Koreans held at Beijing airportEarlier this month, a group of about 20 Korean retirees in their 50s and 60s at the Beijing Capital International Airport were isolated for several rounds of inspection for no apparent reason.
The group was on its way to Incheon International Airport from Moscow, but as they passed through luggage inspection in Beijing, they were told by authorities that the X-ray machine to scan their bags was broken.
In a separate area, authorities had them place their luggage on a table and inspected each one. When one of the travelers tried to close his bag after it was inspected, an official told him to leave it open without giving a reason.
An airport official even confiscated a bottle of wine purchased from the duty free store at the airport in Moscow and told him, “You can pick it up a month later.”
The group went through four rounds of luggage inspection.
“We were regular people, mostly retirees and housewives in their 50s and 60s, and we trembled in fear for an hour,” said of the group members. “When we were moved to a different location, there were officials accompanying us in front and behind, and they kept checking our numbers. It felt like we were being treated as criminals. I thought, ‘this must be the retaliation I have only heard of until now.’”
To protest the deployment of the U.S.-led antimissile system known as the Terminal High Altitude Area Defense (Thaad), a decision reached by Washington and Seoul in July last year, China has levied unofficial sanctions against Korea.
“While China has always been thorough in luggage inspections,” one agent at a tourist agency said, “it’s excessive to undergo four rounds. If coming from Moscow, there won’t be some terror threat that would warrant such thorough luggage inspection.”
In March, Chinese authorities ordered the suspension of Lotte Mart stores in the country and also tightened its rules on tourist visa issuance for Koreans. According to some, other measures may include the suppression of Korean scholarship.
A Korean engineering professor of a well-known graduate school has faced difficulty since last summer getting his work published by international academic journals acknowledged by the Science Citation Index. The academic journals that have rejected his work all had Chinese editors.
“One paper was rejected by three places,” the professor said, “and the fourth, which was a European journal with an editor who was not Chinese, accepted it right away.”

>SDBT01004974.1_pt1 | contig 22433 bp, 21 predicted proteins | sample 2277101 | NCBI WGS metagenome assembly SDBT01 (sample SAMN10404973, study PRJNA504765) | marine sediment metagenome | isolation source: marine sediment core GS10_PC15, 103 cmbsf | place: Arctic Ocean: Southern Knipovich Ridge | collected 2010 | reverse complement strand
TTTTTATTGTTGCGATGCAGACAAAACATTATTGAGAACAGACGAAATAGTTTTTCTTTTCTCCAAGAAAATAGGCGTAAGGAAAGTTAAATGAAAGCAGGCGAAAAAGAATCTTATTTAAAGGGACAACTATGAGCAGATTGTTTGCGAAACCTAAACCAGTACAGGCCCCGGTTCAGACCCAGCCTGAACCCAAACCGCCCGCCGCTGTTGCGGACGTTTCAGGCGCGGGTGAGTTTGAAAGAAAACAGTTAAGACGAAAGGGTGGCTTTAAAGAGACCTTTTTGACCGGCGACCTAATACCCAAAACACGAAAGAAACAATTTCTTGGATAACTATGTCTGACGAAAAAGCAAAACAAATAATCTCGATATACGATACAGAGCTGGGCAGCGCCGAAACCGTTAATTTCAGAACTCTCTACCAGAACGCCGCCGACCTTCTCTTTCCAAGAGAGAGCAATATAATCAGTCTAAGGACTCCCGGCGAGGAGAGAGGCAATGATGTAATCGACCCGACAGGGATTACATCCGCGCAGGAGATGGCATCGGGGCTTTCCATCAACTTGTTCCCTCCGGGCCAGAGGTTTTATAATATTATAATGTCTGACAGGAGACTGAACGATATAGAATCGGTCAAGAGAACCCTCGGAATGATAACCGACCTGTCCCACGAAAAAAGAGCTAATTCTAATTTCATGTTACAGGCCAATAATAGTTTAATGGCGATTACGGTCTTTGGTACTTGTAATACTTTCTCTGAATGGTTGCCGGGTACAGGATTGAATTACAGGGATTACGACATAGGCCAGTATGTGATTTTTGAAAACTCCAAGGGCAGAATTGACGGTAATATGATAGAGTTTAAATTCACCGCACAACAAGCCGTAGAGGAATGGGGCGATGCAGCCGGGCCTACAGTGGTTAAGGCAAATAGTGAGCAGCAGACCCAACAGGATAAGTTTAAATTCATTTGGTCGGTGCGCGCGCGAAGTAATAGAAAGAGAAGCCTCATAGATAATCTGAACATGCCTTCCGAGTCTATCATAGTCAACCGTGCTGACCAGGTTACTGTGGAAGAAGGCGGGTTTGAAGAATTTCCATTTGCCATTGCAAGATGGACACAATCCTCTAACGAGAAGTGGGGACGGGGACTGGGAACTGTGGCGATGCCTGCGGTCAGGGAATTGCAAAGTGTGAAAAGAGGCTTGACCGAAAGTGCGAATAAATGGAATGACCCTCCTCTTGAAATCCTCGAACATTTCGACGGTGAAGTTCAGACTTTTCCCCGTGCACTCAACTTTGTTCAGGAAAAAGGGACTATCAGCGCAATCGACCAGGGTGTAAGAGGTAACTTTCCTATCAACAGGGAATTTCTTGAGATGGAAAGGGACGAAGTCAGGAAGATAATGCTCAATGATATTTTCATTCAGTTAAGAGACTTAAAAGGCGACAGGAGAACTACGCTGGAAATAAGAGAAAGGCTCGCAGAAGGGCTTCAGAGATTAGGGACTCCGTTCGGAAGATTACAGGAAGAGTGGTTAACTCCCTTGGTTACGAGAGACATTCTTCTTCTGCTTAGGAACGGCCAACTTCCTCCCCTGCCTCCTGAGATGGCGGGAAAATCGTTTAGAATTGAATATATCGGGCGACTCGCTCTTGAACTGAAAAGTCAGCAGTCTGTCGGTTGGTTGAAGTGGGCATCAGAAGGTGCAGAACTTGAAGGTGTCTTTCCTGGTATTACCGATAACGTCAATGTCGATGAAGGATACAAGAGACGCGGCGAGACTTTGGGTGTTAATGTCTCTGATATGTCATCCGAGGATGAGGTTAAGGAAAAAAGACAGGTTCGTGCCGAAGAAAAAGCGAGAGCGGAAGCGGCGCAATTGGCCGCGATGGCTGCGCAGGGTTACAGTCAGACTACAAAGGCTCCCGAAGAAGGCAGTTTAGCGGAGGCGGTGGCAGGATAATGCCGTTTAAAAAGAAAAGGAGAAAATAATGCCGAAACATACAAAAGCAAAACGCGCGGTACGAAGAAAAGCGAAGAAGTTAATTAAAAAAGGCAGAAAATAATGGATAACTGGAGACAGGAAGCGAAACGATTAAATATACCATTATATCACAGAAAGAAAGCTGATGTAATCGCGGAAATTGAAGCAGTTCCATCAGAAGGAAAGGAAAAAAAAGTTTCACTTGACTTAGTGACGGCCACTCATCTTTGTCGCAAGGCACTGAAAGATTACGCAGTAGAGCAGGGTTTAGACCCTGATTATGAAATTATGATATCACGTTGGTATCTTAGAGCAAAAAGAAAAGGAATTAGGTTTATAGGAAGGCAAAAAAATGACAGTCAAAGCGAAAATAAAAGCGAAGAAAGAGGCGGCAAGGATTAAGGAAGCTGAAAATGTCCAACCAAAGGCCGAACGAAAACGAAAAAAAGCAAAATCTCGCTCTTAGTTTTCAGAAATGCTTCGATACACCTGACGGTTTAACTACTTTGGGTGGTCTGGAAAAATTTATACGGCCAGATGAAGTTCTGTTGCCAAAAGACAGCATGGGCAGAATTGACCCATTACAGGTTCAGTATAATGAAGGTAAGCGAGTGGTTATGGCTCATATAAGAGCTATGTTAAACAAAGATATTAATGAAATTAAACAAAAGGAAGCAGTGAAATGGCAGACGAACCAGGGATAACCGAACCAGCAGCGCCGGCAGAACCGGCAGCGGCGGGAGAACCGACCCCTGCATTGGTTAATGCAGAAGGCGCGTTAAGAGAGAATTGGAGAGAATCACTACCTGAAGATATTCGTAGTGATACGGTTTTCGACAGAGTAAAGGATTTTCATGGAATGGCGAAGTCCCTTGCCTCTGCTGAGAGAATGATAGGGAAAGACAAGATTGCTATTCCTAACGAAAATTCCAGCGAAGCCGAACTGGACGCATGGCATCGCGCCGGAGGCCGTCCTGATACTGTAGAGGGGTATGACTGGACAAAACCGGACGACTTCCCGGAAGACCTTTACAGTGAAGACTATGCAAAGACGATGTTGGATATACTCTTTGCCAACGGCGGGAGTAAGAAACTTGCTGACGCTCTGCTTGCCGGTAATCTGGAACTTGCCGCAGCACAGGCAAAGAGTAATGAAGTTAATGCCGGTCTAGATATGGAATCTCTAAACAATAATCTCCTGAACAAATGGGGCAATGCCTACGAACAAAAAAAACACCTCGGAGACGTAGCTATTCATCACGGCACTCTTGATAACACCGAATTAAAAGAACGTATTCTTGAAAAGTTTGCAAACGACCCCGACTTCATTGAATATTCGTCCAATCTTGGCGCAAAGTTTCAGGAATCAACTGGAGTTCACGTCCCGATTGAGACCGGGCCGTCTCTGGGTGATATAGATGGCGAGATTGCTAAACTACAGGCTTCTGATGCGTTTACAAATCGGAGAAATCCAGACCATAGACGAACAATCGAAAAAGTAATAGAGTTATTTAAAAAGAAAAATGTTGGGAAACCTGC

The professor added, “If the editor says the work is not suitable for the journal, I would have nothing to say. But since the situation kept on repeating itself, I couldn’t help but think that the Thaad backlash had spread to this field. I went to a related academic conference recently and other professors also shared similar experiences.”
Even if China ends the sanctions now, some say the repercussions will continue to echo.
“It is a serious problem that China’s excessive sanctions are leading to Koreans’ victim mentality and suspicions against Chinese,” said Kim Han-kwon, a professor at Korea National Diplomatic Academy. “It takes a long time to recuperate from such feelings of hostility, so the two countries need to hurry to undertake a two-track measure that will separate the Thaad tension from continuing with societal and economic cooperation.”
But so far, Beijing has responded to the Korean government’s protests by saying that Chinese authorities have not implemented such measures and that they merely reflect public sentiment. This has blurred the line of agency, making it difficult to discern state-sanctioned actions from individual acts of discrimination, especially when such acts take place at state-regulated facilities such as an airport.
Whether the Korean tourists who were stopped and searched indeed faced such retaliatory measures is not known. The JoongAng Ilbo emailed the airport’s passenger service team about the situation but has not received a response.
“There have been no reports of similar cases,” a Korean Foreign Ministry official said, “but we are always keeping a watch on the situation.”
BY YOO JEE-HYE [firstname.lastname@example.org]
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